...from Buenos Aires. Now I'm part of the happy few who went to the tango Mecca, now I can end any tango discussion with a no-reply "You're wrong, they don't do it this way in Buenos-Aires; I saw them when I was there."
Well, technically speaking I stayed 10 days there, but it was more of Cosmotango than Buenos-Aires. With 4 shows during the week there remained few nights for the milongas.
Here follow some snapshots, but of course there simply is too much material for one single post, so I may come back to the subject later.
Milongas: shame upon me, I only attended five of them, and didn't even see the "Confiteria La Ideal". Well, I actually saw the confiteria, but the milonga is only open on afternoons, and during afternoons I had classes. I liked Gricel, Canning, La Viruta, El Beso, and disliked Sunderland because it is basically a basket-ball place (with ads, with powerful white light)
Apart from El Beso, the milongas where less crowded and smokey than I feared beforehand. No big surprise, as they had been booked by Cosmotango, so only foreigners were there. At El Beso (I went there after the festival had ended), it was crowded, and I made the painful experience
of the argentine leaders' bumping technique. Who told they never bump one into the other ? They're always bumping. If you're doing a static pattern and they're walking, they'll kick you; if they're doing a static pattern and you're coming behind, they'll make a small back step to kick you. If you see an empty space near you and want to use it, they'll first kick you to slow and block your move, and then they'll go in the spot. And as they're very grounded, it's like they're the truck and you're the bicycle. The most crowded hour is around 1 am. At 3 am there remain much less people.
Milonga rituals: the schedule is invariably the same : 2 tango tandas, one vals tanda, 2 tango tandas, one milonga tanda. For the cabeceo, I saw it at El Beso. All argentine guys were standing at the bar, while the ladies sat on the opposite part. I stayed within my group of non-argentine, mix-of-men-and-women people, and didn't even try to catch the eyes of some local chica, but the women at my table entered the game, and indeed got dances, despite some cabeceo-beginner mistakes ("I tell you he smiled to me!" "No, have a better look, it was to me, of course!" "You're both wrong, it's me whom he's trying to invite!")
Dancing empanadas: unlike the Loch Ness monster, they're no myth. In Corrientes avenue, between the obelisk and the port, alongside a McDonald-alike fast-empanadas shop, a team of people with empanadas costumes dance on the pavement, to attract customers. They're not dancing tango, though, as their funny costumes have short arms and short legs.
Dance styles: I knew it! I knew it! Buenos-Aires people are not dancing this stupid so-called milonguero-apilado way, both dancers leaning heavily on each other, glued and stuck, unable to move in any direction without lengthy preparation. They dance close, because they have to due the lack of space, but each one on his own, vertical, axis. It makes sense, by the way, as two people in a pyramid-like position need much more room than the same people in a close-but-vertical position.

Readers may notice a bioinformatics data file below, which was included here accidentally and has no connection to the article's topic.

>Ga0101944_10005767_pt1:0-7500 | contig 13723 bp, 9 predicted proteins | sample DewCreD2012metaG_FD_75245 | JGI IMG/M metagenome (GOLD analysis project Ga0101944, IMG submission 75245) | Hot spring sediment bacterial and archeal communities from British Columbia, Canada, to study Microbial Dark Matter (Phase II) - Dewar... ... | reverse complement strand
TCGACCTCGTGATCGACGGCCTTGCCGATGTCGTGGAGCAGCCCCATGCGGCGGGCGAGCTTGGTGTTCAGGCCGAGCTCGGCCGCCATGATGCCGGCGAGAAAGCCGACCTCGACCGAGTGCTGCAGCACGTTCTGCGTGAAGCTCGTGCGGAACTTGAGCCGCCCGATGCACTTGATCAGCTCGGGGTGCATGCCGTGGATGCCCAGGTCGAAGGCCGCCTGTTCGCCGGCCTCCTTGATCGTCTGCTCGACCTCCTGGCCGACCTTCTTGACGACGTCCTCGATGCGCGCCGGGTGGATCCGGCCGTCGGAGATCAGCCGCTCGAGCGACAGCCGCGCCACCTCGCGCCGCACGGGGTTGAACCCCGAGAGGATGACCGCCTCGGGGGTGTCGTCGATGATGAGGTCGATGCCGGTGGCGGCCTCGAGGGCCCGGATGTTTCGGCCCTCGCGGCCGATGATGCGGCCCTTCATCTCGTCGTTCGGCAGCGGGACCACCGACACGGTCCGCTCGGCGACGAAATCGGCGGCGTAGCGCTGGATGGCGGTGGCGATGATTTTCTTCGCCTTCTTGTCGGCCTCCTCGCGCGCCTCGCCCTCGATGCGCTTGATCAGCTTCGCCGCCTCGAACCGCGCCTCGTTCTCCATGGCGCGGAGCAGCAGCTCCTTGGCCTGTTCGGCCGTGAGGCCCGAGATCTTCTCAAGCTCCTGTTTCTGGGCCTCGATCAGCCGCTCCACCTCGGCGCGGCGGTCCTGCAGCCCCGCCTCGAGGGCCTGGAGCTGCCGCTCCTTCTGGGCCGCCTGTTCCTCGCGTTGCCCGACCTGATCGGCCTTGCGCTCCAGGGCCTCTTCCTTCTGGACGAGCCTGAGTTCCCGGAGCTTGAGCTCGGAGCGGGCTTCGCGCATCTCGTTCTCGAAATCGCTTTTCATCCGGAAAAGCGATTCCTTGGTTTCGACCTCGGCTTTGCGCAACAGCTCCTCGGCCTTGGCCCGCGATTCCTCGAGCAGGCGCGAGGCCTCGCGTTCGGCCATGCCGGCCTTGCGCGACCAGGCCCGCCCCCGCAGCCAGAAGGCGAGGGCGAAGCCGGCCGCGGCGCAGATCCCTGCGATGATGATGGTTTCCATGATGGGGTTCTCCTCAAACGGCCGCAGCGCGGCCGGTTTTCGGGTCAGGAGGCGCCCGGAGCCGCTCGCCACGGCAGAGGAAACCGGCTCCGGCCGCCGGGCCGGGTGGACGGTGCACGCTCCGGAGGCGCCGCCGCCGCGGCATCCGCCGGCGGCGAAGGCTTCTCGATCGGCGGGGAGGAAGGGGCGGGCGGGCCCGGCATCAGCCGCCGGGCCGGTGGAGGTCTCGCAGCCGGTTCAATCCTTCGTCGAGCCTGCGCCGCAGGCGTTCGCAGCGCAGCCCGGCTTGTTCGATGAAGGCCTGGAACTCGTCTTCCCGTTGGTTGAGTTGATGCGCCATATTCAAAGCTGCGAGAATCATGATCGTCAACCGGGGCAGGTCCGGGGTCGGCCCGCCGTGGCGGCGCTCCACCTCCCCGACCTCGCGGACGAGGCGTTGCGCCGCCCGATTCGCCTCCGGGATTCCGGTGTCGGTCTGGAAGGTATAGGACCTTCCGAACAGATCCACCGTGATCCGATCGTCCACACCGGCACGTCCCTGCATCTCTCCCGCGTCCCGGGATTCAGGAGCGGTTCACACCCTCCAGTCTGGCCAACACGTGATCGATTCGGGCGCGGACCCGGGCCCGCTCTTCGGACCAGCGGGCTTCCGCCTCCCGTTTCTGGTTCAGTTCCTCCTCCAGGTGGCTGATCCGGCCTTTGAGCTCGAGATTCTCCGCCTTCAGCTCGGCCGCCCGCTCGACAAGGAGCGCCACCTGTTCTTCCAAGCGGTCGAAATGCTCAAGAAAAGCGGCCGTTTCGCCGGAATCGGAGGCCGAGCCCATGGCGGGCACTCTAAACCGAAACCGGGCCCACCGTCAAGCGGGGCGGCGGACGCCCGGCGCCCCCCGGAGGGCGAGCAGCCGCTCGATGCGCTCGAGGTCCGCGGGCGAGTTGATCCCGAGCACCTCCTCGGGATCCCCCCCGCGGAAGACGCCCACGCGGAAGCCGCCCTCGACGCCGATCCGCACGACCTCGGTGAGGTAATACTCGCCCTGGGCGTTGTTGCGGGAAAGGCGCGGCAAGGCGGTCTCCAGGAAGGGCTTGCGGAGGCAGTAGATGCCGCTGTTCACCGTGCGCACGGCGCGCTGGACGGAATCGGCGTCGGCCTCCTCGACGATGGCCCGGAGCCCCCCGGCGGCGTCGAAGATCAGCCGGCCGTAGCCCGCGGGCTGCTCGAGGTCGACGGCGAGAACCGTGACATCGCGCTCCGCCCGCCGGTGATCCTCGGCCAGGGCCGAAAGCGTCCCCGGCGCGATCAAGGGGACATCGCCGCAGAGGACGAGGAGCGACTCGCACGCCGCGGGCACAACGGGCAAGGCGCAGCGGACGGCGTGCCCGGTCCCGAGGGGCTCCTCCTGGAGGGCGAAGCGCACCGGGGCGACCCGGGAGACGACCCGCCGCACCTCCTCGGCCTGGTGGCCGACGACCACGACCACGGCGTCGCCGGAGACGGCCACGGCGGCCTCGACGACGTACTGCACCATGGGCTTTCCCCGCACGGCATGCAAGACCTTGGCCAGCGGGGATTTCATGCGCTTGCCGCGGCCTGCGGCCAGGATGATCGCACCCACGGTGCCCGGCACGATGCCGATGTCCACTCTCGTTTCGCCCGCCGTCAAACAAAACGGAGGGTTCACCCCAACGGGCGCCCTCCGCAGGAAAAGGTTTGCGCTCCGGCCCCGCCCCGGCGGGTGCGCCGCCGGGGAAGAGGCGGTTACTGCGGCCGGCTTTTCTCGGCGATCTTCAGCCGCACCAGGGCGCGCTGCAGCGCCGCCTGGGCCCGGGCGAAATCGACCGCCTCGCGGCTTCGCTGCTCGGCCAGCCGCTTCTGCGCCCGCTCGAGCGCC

Levels: Argentine leaders, no big surprise, are good. Not only do they always follow the beat, but they also adapt their way of dancing to the music played: smooth or nervous, large or small, sad or playful, static or walking; and they combine all this, e.g when dancing on El Puntazo (d'Arienzo) they make nervous, small, playful, walking steps. On the opposite side, U.S. citizens are incredibly bad. Not only on the dance floors (at La Estrella I saw a guy unable to make giros, leading with his arms, shaking his partner as an attempt to follow the rythm; to his credit, he wasn't looking at the floor, and
navigated nicely, without bumping. Two days before, as we were chatting informally in the hotel lift, he had told me it already was his third CITA festival, and I had then replied "Oh, you must be a great dancer then!") but also in the classes, where, in an intermediate one I saw U.S leaders not knowing a basic turn and U.S followers unable to do a back ocho.
Teachers: I took a lot of classes at the CITA. Being a beginner, I have to, of course. Maybe I'll detail the pros ans cons of each one in another post. One common thing I can already say is that they had a hard time with the american students, their bad level and their stupid questions. "In a milonga, am I responsible of the collision if I anticipated my leader's lead and moved on my own, but my step was the logical follow-up of the previous steps he had led?" . Hey, CITA is supposed to be a tango congress, not a bad lawyers' one.
Too many times, the teachers had to lower in quantity and quality the material they had intended to present. I have to congratulate them for their patience.
Suggestion: CITA 2004 had many more participants than CITA 2003, which already was great. Somehow the organizers were overwhelmed by their own success, and in many events the place proved too small for the crowd. For 2005, I suggest two separate CITAs: one for U.S people, and another one for the rest of the world.